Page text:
Is Your Bridle Too Tight?

Many of you already know that I am a stickler for proper fitting tack.  I am always astounded by the number of people who feed their horses supplements, buy them the best blankets and yet use the same tack that they used for their previous horses thinking that all tack fits all horses.

Horses are amazing creatures as they have adapted so well to our human creations.  Head discomfort most always goes unnoticed until there is a behavioral or physical problem.  The most common behavioral problem due to head discomfort is that a horse will refuse to go forward.   Unfortunately, when negative behavior occurs, the rider never checks their tack to ensure that it’s properly fit.

The horse’s head has more nerve sensitivity than any other part of his body.  If the bridle is too tight, your horse is less likely to be able to think, breathe, and perform.

Your horse’s head should move easily when wearing a bridle so that the ear, jaw, lips and nose are not restricted. Tension or restriction on the head can lead to many negative behaviors, such as teeth grinding, biting the tongue, tension in the poll and/or neck, restricted movement, headaches, breathing restriction, loss of smell and general discomfort.  Horses that are occupied by pain cannot think or perform well they just react trying to rid themselves of pain.

How to fit the nose band.

The nose band, also called cavesson, was  designed to hold the horse’s jaw closed while racing across the battlefield so the horse would not bite it’s tongue with the extra weight of the armour claddened rider. Nose bands should not rub, press or irritate.  A nose band should allow for at least two fingers worth of slack, anything less is too tight.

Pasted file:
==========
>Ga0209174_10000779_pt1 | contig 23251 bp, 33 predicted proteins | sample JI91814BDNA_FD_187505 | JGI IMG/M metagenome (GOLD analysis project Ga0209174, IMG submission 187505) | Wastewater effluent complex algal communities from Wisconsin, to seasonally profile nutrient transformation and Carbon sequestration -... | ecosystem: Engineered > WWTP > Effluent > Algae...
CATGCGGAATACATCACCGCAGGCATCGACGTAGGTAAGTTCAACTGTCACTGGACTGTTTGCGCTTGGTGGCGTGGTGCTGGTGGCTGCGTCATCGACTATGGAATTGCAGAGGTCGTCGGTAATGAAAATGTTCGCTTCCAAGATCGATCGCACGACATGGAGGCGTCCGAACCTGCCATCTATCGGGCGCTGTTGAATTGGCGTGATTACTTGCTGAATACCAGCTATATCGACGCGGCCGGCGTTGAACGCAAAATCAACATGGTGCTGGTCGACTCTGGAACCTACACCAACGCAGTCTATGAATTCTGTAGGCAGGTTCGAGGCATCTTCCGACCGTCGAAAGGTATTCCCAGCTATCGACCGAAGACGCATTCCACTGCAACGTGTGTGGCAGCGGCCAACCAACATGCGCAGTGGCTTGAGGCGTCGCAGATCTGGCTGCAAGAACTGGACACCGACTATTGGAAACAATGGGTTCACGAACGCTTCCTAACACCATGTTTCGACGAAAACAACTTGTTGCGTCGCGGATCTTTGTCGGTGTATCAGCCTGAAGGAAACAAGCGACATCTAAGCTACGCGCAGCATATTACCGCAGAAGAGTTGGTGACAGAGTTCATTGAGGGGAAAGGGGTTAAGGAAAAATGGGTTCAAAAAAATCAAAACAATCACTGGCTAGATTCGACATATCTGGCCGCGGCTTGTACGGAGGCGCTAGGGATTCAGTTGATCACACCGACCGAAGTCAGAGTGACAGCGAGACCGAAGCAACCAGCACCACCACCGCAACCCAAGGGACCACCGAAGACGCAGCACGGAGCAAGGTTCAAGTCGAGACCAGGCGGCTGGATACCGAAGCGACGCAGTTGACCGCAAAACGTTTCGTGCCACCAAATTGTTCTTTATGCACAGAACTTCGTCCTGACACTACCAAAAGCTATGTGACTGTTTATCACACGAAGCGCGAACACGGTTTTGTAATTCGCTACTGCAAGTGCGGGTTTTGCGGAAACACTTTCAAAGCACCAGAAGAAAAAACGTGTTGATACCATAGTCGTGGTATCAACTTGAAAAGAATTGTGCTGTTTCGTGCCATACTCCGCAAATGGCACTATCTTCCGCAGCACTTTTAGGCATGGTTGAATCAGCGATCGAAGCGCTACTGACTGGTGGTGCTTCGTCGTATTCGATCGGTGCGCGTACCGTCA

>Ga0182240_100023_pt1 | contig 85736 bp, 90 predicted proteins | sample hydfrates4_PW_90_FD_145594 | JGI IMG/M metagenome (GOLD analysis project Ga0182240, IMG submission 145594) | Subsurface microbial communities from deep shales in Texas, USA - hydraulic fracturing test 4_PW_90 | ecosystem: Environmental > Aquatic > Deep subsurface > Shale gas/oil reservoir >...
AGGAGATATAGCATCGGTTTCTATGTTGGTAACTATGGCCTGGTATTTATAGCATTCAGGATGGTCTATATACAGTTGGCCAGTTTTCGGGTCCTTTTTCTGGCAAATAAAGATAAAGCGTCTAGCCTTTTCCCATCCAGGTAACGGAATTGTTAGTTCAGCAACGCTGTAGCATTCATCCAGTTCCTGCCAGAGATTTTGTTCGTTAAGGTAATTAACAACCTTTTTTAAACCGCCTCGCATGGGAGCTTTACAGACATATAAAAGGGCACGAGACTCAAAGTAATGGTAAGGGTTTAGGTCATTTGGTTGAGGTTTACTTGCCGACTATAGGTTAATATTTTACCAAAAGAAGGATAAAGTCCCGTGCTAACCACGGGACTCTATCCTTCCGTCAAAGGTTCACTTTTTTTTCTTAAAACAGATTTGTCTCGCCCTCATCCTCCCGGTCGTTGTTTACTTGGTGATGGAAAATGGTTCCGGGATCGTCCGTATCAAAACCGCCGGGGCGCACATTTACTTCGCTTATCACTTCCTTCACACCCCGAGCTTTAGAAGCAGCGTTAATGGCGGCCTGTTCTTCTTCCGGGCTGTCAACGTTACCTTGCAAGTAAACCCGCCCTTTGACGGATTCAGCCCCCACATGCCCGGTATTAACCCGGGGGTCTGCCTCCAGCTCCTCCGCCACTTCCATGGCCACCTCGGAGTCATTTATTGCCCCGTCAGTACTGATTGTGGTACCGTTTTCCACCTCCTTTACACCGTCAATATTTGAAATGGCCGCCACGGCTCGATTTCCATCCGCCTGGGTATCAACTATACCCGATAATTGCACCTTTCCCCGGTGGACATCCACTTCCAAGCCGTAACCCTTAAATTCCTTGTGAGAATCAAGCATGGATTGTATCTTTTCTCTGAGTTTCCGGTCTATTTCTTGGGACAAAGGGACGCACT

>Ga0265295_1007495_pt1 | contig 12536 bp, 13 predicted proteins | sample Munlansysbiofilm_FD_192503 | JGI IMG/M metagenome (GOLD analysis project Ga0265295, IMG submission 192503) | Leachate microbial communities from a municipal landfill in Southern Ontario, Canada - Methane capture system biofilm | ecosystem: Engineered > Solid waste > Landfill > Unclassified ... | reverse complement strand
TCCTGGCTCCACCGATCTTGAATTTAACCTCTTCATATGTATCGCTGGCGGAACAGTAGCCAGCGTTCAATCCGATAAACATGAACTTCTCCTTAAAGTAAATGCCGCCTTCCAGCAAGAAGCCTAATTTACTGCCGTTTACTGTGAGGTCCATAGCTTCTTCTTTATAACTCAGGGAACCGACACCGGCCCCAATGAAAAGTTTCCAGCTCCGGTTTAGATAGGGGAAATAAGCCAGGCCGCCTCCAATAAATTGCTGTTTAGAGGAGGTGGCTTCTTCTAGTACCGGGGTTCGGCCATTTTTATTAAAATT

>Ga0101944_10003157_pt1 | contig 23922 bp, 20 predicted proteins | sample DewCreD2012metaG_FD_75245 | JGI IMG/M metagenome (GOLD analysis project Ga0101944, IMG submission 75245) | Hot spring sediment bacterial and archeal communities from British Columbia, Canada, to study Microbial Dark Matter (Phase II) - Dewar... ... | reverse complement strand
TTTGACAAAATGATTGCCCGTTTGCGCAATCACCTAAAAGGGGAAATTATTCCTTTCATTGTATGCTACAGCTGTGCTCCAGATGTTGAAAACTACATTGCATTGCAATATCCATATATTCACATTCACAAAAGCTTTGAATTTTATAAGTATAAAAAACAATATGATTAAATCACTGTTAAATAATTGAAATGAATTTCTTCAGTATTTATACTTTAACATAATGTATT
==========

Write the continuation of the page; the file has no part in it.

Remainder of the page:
Proper brow band fitting

The sole purpose of the brow band is to prevent the bridle from being pulled back over the ears and down the neck. It is very important that brow bands shouldn’t rub or pinch and must allow the ears should be able to move easily.

The cheek piece plays an important role for the bridle since it determines the level of communication that will exist between your reins and the bit. If the cheek piece  fits too loosely, the bit will rest too low in the horse’s mouth, causing the bit to hit the front teeth.  A cheek piece that is too tight will cause the bit to rest too high in the mouth.  This will cause the bit to dig into the cheeks causing it to pinch.  Cheek pieces shouldn’t rub or press on protruding skull bones.

The purpose of the throatlash is to hold the bridle in place and prevent the horse from rubbing the bridle off it’s head. The throatlash should not fit tightly that it constricts your horse’s breathing.  The common rule for proper throatlash fitting is three fingers width.

Even if the bridle fits your horse perfectly, without the proper bit size, you may encounter negative horse behavior.  Please see my article, "Is your bit the right size" to get more information on some of the negative behavior that your horse will give you with an improper fitting bit.  Earlier this year, I also wrote an article on how to fit a snaffle bit which will hopefully give you some pointers on how to choose the right snaffle bit for your horse as well as how to properly fit that bit!

Good luck and happy riding, Larissa  🙂

2 Responses

  1. Cathy Whitley

    Larissa-helpful article! I haven’t seen an article this detailed on proper bridle fit, and the purpose of each part-makes a lot more sense to me now / Cathy

  2. Glad you enjoyed the article. I have seen just so many riders with the wrong sized bit, bridles that are either too loose and too tight and when the horse doesn’t respond favorably, put a stronger bit on the horse. Poor horse! Thanks for your comment!

  3. […] position.  Before you decide to change bits, look at your horse’s noseband and bridle.  An ill-fitting bridle may present issues that resemble bit […]

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